How to Build Data Strategies for Effective Data Monetization

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data-strategy

Table Of Contents

Almost every company uses data in one form or another to fuel its growth. The digitization of processes has made data more accessible than ever, but many companies don’t know how to use the data they have to make better decisions. They need a plan to make sure they use the data the right way, or they might miss out on important opportunities.

Companies need a robust plan to collect, process, and manage the data generated from their operations to facilitate initiatives like data analysis, transfer (internally and externally), and monetization. This is called a data strategy.

This article discusses data strategy and how it can help companies effectively use and monetize their data.

What is Data Strategy?

A data strategy is a plan that encompasses the technology, processes, governance, people, and assets surrounding an organization’s data, determining how said data will be used to further business objectives.

Companies are increasingly understanding how important taking advantage of data is to drive up their bottom line and identify new opportunities. However, data science is still new, and many companies are still trying to grapple with how to extract value from it. It’s like the old days of trying to “strike it rich” and find oil, except that these companies have all of the digital oil they need. They just can’t figure out how to use it effectively.

A recent fortune 1000 survey of global data and business leaders found little change in business innovation efforts driven by data in the organizations surveyed over the last four years; with only 59.9% of executives reporting that data-driven business innovation was a priority in 2023, the same number from the same survey that was conducted four years ago. And although investments in data are increasing (87.8% of executives surveyed said that their companies had increased investments in data in 2022, and 83.9% expected this investment to continue in 2023), the ROI for increased investment in data isn’t driving the results expected.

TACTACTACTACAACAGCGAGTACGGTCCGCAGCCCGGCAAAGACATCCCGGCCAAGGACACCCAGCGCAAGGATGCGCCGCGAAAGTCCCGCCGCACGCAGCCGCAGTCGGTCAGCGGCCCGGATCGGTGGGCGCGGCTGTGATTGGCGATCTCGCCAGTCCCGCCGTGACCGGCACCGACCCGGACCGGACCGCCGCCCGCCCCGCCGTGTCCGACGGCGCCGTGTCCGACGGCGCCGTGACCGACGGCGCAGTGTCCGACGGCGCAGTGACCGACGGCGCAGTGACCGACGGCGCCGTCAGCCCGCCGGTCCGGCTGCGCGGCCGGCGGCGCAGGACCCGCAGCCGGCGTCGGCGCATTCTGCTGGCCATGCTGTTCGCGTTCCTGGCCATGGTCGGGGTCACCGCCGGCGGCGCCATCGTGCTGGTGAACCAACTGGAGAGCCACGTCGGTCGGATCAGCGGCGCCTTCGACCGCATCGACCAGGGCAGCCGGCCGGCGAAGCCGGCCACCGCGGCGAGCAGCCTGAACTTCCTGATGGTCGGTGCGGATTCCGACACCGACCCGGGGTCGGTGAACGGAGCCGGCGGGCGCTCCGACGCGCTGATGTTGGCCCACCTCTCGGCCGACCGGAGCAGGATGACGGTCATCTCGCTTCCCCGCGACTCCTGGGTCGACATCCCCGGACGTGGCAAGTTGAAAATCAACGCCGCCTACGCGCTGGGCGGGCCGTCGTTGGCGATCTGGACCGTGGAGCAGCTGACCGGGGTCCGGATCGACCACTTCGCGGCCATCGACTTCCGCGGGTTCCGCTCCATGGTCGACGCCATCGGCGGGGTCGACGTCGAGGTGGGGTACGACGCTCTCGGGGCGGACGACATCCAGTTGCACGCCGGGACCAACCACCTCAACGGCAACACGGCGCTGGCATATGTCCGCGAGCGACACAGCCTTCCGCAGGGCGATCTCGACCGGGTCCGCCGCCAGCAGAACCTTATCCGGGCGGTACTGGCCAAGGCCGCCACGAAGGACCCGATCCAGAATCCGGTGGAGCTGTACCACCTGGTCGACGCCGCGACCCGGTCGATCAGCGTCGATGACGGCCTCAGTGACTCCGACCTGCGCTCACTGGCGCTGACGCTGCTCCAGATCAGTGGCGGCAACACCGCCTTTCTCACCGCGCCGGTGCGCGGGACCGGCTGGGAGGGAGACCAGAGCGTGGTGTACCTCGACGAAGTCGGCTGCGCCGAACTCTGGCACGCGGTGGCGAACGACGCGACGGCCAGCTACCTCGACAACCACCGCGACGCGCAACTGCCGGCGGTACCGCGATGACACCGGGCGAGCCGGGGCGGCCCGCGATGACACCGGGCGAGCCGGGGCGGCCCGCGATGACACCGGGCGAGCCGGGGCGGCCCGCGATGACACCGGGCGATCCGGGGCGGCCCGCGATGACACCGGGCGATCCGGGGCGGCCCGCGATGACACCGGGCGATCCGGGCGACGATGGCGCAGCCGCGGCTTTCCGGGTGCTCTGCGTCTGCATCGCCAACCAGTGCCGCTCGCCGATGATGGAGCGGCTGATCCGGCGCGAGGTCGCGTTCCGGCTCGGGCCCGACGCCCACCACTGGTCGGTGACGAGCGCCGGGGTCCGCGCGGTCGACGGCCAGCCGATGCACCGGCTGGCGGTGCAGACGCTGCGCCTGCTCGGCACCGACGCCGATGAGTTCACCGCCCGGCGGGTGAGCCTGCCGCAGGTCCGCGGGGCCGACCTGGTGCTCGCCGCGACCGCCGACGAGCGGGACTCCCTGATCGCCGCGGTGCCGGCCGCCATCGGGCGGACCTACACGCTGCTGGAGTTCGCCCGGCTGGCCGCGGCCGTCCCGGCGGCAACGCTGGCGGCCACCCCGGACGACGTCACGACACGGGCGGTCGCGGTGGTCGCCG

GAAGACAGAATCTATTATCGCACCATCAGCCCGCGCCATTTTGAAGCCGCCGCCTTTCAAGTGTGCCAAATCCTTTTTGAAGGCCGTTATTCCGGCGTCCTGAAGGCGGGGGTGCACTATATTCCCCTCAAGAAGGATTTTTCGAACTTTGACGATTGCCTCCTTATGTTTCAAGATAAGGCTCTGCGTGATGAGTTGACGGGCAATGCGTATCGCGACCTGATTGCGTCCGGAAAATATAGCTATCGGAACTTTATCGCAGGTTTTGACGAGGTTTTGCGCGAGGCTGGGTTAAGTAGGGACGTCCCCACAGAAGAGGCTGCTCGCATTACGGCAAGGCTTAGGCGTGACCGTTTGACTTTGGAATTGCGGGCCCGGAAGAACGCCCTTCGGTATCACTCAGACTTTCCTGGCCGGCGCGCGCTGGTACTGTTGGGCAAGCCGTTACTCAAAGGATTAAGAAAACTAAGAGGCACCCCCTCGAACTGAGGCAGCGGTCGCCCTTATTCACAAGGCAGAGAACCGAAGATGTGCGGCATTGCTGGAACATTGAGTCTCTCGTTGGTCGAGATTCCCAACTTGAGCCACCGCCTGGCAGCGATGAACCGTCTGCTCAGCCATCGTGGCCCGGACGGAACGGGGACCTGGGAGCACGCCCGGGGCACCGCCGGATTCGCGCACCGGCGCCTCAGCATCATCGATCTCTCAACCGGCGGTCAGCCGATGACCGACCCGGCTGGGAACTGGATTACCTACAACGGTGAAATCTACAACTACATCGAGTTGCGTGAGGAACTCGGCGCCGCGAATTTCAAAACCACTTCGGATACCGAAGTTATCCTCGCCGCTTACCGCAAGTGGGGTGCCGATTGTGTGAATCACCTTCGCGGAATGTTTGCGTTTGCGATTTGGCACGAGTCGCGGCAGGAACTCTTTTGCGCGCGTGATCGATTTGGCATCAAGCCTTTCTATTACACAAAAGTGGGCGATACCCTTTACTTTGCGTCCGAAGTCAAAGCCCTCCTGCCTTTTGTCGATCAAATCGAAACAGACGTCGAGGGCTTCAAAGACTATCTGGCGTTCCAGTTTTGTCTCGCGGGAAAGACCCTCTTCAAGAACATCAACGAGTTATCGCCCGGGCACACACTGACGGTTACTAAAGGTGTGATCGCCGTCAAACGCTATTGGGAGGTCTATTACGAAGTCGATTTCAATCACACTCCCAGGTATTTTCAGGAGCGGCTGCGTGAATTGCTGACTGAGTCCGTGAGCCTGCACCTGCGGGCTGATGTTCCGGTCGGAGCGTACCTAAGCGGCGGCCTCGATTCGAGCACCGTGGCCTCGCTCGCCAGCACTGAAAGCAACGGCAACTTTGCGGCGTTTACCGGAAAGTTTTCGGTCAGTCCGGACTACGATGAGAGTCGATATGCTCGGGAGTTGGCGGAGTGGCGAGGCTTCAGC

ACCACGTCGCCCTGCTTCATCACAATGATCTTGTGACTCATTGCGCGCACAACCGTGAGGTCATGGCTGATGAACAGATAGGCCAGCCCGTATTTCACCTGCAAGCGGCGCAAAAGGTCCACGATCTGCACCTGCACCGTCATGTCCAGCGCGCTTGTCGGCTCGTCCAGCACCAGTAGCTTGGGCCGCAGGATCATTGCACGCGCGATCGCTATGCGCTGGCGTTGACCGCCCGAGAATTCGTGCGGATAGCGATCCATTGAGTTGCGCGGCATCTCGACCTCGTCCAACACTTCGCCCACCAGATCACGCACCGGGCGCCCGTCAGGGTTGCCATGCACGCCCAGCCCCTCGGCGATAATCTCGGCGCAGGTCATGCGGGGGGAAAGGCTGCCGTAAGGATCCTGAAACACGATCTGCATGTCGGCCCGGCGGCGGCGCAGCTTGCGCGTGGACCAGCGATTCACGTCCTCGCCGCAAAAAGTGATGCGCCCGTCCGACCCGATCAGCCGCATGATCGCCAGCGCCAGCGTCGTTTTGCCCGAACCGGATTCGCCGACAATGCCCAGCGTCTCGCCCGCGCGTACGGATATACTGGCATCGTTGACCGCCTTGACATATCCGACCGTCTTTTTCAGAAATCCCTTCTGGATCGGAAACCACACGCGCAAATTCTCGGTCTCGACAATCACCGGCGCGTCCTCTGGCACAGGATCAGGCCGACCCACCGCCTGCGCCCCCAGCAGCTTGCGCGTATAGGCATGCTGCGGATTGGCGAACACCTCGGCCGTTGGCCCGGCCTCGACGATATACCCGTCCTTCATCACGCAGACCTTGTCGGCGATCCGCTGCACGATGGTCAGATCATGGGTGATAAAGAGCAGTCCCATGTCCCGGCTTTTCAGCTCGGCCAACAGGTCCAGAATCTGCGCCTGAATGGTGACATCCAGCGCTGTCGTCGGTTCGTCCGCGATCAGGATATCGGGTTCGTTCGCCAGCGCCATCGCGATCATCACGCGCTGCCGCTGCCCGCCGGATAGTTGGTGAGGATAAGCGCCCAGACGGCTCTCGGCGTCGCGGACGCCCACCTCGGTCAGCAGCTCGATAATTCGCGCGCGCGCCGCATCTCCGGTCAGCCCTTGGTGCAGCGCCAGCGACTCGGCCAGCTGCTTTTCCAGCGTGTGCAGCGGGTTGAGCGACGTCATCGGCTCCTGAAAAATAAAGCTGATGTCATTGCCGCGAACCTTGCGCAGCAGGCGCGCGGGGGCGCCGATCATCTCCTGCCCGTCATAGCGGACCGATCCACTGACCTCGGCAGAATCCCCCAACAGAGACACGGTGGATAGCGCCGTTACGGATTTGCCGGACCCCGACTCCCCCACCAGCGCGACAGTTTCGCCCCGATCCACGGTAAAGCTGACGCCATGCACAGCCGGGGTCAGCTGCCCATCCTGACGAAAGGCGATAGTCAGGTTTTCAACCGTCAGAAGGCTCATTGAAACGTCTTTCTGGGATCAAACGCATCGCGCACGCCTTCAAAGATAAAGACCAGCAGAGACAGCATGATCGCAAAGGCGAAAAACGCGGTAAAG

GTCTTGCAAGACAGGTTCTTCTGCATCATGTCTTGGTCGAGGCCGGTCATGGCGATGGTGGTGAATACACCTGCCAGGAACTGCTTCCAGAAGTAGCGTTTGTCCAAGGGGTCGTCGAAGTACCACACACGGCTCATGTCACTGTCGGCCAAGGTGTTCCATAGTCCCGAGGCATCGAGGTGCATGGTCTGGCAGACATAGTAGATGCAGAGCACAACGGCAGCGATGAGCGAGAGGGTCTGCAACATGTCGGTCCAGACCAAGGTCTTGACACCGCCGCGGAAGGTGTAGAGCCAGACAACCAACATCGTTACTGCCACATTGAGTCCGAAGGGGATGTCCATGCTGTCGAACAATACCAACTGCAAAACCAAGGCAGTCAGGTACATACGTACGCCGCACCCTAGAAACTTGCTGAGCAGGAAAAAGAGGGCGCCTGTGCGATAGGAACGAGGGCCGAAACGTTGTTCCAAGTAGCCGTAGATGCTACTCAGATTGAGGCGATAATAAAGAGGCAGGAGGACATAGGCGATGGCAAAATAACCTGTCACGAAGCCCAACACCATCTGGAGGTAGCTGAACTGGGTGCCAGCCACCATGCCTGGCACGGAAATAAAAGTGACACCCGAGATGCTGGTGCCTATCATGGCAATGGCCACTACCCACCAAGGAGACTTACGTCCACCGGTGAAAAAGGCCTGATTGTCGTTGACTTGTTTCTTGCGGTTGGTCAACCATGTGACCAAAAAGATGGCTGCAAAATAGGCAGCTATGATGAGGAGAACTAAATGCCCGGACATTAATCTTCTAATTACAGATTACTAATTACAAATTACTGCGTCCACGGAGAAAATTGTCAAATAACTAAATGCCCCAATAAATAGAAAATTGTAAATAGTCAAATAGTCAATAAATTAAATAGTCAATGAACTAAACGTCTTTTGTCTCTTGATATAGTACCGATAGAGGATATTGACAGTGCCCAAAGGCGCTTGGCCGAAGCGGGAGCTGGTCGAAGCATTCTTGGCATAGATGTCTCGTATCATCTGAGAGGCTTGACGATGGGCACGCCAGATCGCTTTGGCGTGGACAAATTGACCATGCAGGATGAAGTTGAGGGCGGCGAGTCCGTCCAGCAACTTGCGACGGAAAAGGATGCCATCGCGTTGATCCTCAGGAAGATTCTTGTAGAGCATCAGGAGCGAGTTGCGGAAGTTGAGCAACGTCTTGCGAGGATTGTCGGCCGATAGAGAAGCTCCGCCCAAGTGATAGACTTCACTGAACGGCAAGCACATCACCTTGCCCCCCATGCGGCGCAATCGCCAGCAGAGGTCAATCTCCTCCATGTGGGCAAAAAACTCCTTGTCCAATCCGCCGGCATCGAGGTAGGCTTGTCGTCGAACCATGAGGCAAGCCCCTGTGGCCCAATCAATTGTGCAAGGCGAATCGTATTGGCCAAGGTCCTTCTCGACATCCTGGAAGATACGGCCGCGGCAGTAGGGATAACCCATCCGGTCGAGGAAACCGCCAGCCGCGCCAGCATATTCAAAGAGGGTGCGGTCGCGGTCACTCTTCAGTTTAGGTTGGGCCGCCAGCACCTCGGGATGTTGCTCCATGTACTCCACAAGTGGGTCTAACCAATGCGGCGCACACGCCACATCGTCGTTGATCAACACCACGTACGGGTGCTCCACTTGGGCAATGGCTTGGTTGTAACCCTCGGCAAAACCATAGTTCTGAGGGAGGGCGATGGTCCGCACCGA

Data strategy helps companies plan to process, utilize and monetize their data. A well-crafted data strategy helps organizations make better decisions, improve efficiency, enhance the customer experience, gain a competitive advantage, and manage risks effectively. 

Data Strategy Framework for Data Monetization

Effective development of a data strategy for a company varies depending on the organization’s size, industry, and goals. However, companies must consider certain components while creating an enterprise data strategy, including data generation, collection, storage, and uses. 

The different steps in creating an effective enterprise data strategy framework are as follows:

Collect, Centralize, and Analyze Data

The first step in creating a data strategy is to define methodologies to collect, centralize, and analyze data. This process requires the following steps:

1. Identifying Data Requirements

identifying data requirements involves understanding what data is needed to further business goals, where that data is located, and how it can be accessed, which involves:

  • Mapping the business processes that will be required to implement various data-related initiatives, such as data monetization. This identifies the data inputs and outputs required to support each process.
  • Next,  data requirements need to be prioritized based on their importance in achieving the business goal or goals. This places the focus on the most critical data requirements and ensures that the data strategy is aligned with the organization’s needs.

After identifying the data requirements, the data sources need to be analyzed.

Analyzing Data Sources

Analyzing data sources involves understanding the quality and reliability of the data and identifying any gaps in the data that need to be filled.

The following are some of the tasks that you can use to analyze data sources:

  1. Start by identifying all of the data sources that are used within the organization. This includes internal and external sources such as databases, spreadsheets, business applications, customer feedback, market research reports, and other possible sources.